I find that present-day complexities make it difficult to reorient myself to the different phases. At times, I find myself revisiting what I initially thought were adequate responses to a seasonal change.
The ‘climate change’ in life’s seasons recently led me to an experimental use of social media. It had elements of adventure and curiosity, and was far removed from my usual world. Why, you ask! I received the following SMS text. Ordinarily, it reads like fair comment. However, the message moved me to act because the sender claims to know me well. Readers may wish to know that as a single parent, I understood the context (and hope) in which the message was sent. Nonetheless, I do not think that I show the loneliness conveyed by the message.
I think loneliness creates a void. A void that comes from deep down your soul. It changes you; it steals away your happiness, and brings a constant sadness that’s only seen when you smile because the smile does not reach your eyes. Only when you fill the void, can you fully enjoy living. I feel as if I am intruding into your life. I have no idea what part, if any, I should play. You honestly don’t mean to tell me that you would still be talking to me if I treated you the way you treat me. I also think I don’t want to portray fake feelings. I am willing to be patient because I understand what you need but I would be doing myself an injustice if I did not tell you how I feel. I don’t mean to scare you. Believe me. I just thought it is normal to worry about someone you have feelings for if they are not well. I am willing to be very patient because I understand what you need but I would be doing myself an injustice if I didn’t tell you how I feel.
I quickly sought the advice of a close and trusted brother. His response did not leave me any wiser:
Intense communications in any relationship can cause a burnout and puncture, feelings to a point of being harassed, particularly where one party bombards another with accusations of why there are delays or indifferences to answering messages.
While noting my brother’s brave attempt to help, the original message still disturbed me. A report published by the WebMD blog on 4 May 2018 says that 54 per cent of “respondents” in a survey said they feel no one knows them well, and four in 10 reported that they lack companionship, their relationships aren’t meaningful and they are isolated from others…the comments echo those of other prominent health specialists, who say loneliness should be targeted in public health campaigns… We live in the most technologically connected age in the history of civilization, yet rates of loneliness have doubled since the 1980s. Loneliness is being fuelled by a variety of things, including work demands, improper sleep schedules, not spending enough quality time with family or socializing with friends, and a lack of me time…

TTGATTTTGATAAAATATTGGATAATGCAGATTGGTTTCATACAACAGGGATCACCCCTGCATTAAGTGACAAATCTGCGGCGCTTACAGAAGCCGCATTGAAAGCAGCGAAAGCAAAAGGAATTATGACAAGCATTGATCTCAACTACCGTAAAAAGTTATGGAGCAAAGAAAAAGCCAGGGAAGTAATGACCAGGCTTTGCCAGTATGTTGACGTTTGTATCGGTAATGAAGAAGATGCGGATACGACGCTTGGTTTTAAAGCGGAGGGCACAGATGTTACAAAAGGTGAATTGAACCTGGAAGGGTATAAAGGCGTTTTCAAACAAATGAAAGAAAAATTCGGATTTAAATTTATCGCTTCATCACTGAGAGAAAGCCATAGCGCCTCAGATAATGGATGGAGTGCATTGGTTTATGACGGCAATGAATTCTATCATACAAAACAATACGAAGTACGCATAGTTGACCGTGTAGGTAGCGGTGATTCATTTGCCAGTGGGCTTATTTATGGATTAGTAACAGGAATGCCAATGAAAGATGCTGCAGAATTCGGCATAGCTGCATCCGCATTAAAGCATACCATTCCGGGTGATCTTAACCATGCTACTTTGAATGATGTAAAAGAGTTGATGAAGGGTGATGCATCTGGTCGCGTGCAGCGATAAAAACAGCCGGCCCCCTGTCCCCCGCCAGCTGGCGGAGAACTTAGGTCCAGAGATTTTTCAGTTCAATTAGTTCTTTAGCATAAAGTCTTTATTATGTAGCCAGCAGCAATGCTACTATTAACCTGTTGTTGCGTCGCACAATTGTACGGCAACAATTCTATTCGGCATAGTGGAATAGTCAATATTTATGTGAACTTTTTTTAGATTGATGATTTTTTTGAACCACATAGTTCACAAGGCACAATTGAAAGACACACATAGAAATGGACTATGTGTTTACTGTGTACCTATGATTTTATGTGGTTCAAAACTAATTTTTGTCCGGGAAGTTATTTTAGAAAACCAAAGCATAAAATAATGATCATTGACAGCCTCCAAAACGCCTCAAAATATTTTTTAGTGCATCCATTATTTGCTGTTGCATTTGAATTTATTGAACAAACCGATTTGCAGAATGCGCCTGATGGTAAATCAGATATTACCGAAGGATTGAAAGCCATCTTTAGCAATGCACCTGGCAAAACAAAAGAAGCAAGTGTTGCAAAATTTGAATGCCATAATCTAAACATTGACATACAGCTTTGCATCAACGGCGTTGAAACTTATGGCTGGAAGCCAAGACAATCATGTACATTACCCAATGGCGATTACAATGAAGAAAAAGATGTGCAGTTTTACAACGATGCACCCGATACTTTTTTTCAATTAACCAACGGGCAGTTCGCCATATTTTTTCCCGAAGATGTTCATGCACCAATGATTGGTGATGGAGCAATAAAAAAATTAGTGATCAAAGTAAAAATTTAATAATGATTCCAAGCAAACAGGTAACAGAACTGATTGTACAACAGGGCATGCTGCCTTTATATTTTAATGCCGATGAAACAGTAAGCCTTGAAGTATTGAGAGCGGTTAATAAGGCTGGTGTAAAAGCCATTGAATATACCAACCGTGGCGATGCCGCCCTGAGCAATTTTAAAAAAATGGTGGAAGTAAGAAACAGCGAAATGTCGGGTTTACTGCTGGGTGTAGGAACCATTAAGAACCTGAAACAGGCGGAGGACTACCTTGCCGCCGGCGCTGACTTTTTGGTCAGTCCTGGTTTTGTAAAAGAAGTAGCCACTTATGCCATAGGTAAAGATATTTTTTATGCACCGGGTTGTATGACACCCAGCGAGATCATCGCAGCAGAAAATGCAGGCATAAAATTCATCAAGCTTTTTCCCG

Further, let me ask that you consider this from verywellmind.com:
A lonely child who struggles to make friends at his school has different needs to a lonely man who has lost his spouse. Loneliness causes people to feel empty, alone and unwanted. People who are lonely often crave human contact, but their state of mind makes it more difficult to form connections. Loneliness, according to many experts, is not necessarily about being alone.
With this new knowledge, I hope you will understand why the SMS text alarmed me. I took a free subscription to a dating site. I was convinced it would ascertain the level of loneliness or disconnect which I needed to address. I adopted a pseudonym (which the site allows on condition that the member provides a profile photograph and an abridged biographical note).
It was an ill-advised adventure! The world is full of topsy-turvy relationships. Whether we call them BFFs, acquaintances, connections or partners, it did not take long for me to realize that we need to revisit the whole exercise of why and how we connect. I am not surprised that our communities and societies are laden with suspicion, pretentious, insecure, and sadly, sometimes violent relationships.
Don’t always say yes. Weed out people who aren’t legitimate contenders. People who seem like they are not your type usually are not. Trust your instincts. Put the games aside and be honest and direct about who you are and what you are looking for (Rhonda Milrad at mindbodygreen.com).
Of major concern were the many matches I received. But, I also realized that my short-lived experiment forgot about God’s readiness to guide us. Consequently, I wondered whether I had chosen the correct platform for my curiosity.
Show me your ways, O Lord; teach me your paths. Lead me in your truth and teach me, for you are the God of my salvation; on you I wait all the day (Psalms 25: 4 – 5 NKJV).
For I know the thoughts that I think toward you, says the Lord, thoughts of peace and not of evil, to give you a future and a hope. Then you will call upon me and pray to me, and I will listen to you. And you will seek me and find me, when you search for me with all your heart (Jeremiah 29: 11 – 13 NKJV).